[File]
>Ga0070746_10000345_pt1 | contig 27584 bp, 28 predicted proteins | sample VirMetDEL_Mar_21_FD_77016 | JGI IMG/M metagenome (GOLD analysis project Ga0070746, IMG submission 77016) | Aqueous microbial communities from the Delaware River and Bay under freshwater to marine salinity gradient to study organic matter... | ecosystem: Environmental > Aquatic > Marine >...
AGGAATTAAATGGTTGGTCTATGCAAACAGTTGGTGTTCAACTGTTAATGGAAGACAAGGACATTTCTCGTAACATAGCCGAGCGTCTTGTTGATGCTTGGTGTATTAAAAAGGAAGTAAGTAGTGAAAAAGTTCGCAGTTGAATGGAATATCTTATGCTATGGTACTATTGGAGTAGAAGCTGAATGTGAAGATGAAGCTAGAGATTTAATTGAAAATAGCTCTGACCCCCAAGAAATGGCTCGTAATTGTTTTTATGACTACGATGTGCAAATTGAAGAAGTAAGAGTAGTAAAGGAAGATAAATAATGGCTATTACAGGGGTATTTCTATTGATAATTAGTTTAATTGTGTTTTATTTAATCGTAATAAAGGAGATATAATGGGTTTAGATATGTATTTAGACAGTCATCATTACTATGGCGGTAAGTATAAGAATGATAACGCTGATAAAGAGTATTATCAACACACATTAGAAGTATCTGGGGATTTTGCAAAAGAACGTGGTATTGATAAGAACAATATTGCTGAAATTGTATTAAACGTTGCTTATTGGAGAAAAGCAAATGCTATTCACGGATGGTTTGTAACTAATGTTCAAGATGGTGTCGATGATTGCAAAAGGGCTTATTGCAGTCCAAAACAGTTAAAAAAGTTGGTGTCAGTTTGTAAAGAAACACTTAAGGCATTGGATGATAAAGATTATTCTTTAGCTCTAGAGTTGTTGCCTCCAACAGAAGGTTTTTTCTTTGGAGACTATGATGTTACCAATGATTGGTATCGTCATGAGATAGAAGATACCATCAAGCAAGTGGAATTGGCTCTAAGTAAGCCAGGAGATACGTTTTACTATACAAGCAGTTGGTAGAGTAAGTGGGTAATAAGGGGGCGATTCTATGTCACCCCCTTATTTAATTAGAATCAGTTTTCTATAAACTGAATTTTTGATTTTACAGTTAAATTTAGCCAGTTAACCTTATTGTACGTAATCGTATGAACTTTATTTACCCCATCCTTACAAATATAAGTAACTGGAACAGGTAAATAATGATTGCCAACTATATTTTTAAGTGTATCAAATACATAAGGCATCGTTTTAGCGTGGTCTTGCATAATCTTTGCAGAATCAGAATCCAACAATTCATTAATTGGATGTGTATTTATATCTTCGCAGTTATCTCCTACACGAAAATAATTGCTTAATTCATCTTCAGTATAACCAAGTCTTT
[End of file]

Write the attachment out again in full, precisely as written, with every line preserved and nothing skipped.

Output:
>Ga0070746_10000345_pt1 | contig 27584 bp, 28 predicted proteins | sample VirMetDEL_Mar_21_FD_77016 | JGI IMG/M metagenome (GOLD analysis project Ga0070746, IMG submission 77016) | Aqueous microbial communities from the Delaware River and Bay under freshwater to marine salinity gradient to study organic matter... | ecosystem: Environmental > Aquatic > Marine >...
AGGAATTAAATGGTTGGTCTATGCAAACAGTTGGTGTTCAACTGTTAATGGAAGACAAGGACATTTCTCGTAACATAGCCGAGCGTCTTGTTGATGCTTGGTGTATTAAAAAGGAAGTAAGTAGTGAAAAAGTTCGCAGTTGAATGGAATATCTTATGCTATGGTACTATTGGAGTAGAAGCTGAATGTGAAGATGAAGCTAGAGATTTAATTGAAAATAGCTCTGACCCCCAAGAAATGGCTCGTAATTGTTTTTATGACTACGATGTGCAAATTGAAGAAGTAAGAGTAGTAAAGGAAGATAAATAATGGCTATTACAGGGGTATTTCTATTGATAATTAGTTTAATTGTGTTTTATTTAATCGTAATAAAGGAGATATAATGGGTTTAGATATGTATTTAGACAGTCATCATTACTATGGCGGTAAGTATAAGAATGATAACGCTGATAAAGAGTATTATCAACACACATTAGAAGTATCTGGGGATTTTGCAAAAGAACGTGGTATTGATAAGAACAATATTGCTGAAATTGTATTAAACGTTGCTTATTGGAGAAAAGCAAATGCTATTCACGGATGGTTTGTAACTAATGTTCAAGATGGTGTCGATGATTGCAAAAGGGCTTATTGCAGTCCAAAACAGTTAAAAAAGTTGGTGTCAGTTTGTAAAGAAACACTTAAGGCATTGGATGATAAAGATTATTCTTTAGCTCTAGAGTTGTTGCCTCCAACAGAAGGTTTTTTCTTTGGAGACTATGATGTTACCAATGATTGGTATCGTCATGAGATAGAAGATACCATCAAGCAAGTGGAATTGGCTCTAAGTAAGCCAGGAGATACGTTTTACTATACAAGCAGTTGGTAGAGTAAGTGGGTAATAAGGGGGCGATTCTATGTCACCCCCTTATTTAATTAGAATCAGTTTTCTATAAACTGAATTTTTGATTTTACAGTTAAATTTAGCCAGTTAACCTTATTGTACGTAATCGTATGAACTTTATTTACCCCATCCTTACAAATATAAGTAACTGGAACAGGTAAATAATGATTGCCAACTATATTTTTAAGTGTATCAAATACATAAGGCATCGTTTTAGCGTGGTCTTGCATAATCTTTGCAGAATCAGAATCCAACAATTCATTAATTGGATGTGTATTTATATCTTCGCAGTTATCTCCTACACGAAAATAATTGCTTAATTCATCTTCAGTATAACCAAGTCTTT